Can "American Dream" Save Your Retirement and Tax System

How can it be solved? By using a Traditional IRA, a SEP-IRA, and some other tax-advantaged accounts, Billy could actually shield a big chunk of his income from taxes and ensure those funds are able to grow tax-free for a long, long time.

One of the major Presidential candidates commented that there are really two Americas, separated by wealth and opportunity. In past generations, this expanse could be crossed thanks to bridges established in society (upward mobility, in economic terms.) That is, if you really wanted it, you could build a life for you and your family, moving into the comfortable upper middle class lifestyle with a Mercedes in the garage and a good income. This belief is so embedded in the fabric of our society that it has been dubbed, “The American Dream.” Collectively, we as a people all strive for that stability and prosperity.

It has been lamented that these bridges are being destroyed, locking people into the demographic group into which they were born. It could be argued that nearly all of this has been the result of shifting responsibility for individual security from the corporation and government to the individual. Those who have knowledge of the financial markets are bound to prosper in this system. (Personally, I would thrive under a privatized social security system because of my understanding of Wall Street. Yet, a vast majority of Americans are likely to get swept up into a hot stock or fear-based selling at least once in their life and that’s all it takes to wipeout your nest egg.) Instead of the company or government providing pensions, health care, and social security, those tasks have fallen on the worker. If history has proven any example, most are unable to make intelligent financial decisions and, if left to their own devices, would starve, all the while blaming the system. Perfect case in point from my own family: I once had a very close relative work for a large company, collecting blocks of stock throughout his career. Upon retirement, he sold his entire position to buy new living room furniture and pay off debt. A decade later, those shares would have been worth more than $2,000,000. Yet, who gets the blame? Ask him who is responsible for him working at a local discount retailer trying to make ends meet after staving off bankruptcy and you’ll get a tirade against corporate America, layoffs, and wealthy executives stuffing their own pockets. (For help on how to avoid this fate, read Surviving and Thriving in the New American Retirement System.)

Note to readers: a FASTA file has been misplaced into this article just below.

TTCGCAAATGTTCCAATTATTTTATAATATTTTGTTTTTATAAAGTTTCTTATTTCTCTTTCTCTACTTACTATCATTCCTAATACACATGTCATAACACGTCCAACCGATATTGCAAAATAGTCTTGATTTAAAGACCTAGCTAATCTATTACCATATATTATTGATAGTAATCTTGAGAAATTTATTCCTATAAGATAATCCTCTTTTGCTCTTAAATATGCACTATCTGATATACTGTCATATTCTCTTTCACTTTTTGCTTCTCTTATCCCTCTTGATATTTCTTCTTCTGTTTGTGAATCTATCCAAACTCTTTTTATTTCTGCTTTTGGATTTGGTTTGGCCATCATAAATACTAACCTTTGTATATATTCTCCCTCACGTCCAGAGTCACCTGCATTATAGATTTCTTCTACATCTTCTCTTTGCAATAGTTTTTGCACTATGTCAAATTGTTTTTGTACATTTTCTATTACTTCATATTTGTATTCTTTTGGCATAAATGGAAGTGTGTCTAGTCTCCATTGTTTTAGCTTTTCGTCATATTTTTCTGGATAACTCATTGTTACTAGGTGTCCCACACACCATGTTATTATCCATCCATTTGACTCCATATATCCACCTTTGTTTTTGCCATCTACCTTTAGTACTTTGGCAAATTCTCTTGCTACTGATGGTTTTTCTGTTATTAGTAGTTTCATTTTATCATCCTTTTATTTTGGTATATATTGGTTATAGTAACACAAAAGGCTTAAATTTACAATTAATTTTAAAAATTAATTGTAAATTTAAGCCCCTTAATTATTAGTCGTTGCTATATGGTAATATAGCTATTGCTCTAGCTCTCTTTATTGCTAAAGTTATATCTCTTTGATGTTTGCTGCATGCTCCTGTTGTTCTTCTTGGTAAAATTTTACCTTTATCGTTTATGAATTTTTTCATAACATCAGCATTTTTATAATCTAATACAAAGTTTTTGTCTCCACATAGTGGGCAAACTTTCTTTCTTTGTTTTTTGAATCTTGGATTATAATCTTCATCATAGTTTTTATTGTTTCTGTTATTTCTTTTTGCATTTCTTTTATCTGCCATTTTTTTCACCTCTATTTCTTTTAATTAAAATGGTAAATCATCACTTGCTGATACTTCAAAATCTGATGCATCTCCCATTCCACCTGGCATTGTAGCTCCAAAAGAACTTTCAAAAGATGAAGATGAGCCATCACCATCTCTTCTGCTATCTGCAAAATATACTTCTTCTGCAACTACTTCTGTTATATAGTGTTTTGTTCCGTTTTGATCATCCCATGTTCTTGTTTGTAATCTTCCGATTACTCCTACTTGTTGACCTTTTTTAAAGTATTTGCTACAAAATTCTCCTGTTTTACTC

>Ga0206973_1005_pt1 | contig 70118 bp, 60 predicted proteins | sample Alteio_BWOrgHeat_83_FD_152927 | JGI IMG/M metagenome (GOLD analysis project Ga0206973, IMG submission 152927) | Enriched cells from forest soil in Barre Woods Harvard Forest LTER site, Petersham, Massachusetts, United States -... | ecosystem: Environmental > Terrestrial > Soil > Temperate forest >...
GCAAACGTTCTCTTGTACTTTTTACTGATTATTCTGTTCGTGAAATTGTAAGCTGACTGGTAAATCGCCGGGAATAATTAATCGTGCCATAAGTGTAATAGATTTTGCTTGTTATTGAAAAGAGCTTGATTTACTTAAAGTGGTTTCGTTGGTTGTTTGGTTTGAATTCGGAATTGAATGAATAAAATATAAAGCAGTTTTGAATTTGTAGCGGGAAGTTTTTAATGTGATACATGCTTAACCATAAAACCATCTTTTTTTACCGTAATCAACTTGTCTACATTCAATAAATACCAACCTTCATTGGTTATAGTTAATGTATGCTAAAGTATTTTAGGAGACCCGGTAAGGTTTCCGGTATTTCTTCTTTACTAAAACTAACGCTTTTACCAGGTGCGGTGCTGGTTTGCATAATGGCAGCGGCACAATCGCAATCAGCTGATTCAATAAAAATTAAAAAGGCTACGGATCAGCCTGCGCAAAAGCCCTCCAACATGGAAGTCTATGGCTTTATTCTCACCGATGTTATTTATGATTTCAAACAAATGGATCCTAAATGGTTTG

This brings me to the greatest point about the American financial system. Although starting out can be rough (trust me – back during my college days, I was the first to graduate from my family and paid my own way), if you live long enough and have basic insurance protection against health and property catastrophes, in the end, you are likely to end up with what you deserve. In this country, it can truly be said that you are responsible for making your own dreams come true. No one is going to hand them to you. And it’s not going to be easy. But it can be done. If you want it for your own life, here are three investing tips that I think might help you.

1. Buy Cash Generating Assets
When you borrow money, not only do you have to pay it back, but also you must pay “rent” for using it. In financial terms, the cost of “renting” money is known as interest expense. This is devastating when you “rent” money to buy an asset that depreciates – that is, loses value. A perfect example is an automobile. To add insult to injury, you are not just on the hook for the interest cost of your auto loan. In addition, the car loses resale value plus it actually consumes cash in the form of repairs, gasoline, and insurance. There is a reason that most Americans count their biggest non- real estate asset as an automobile; it’s just as much cause as effect.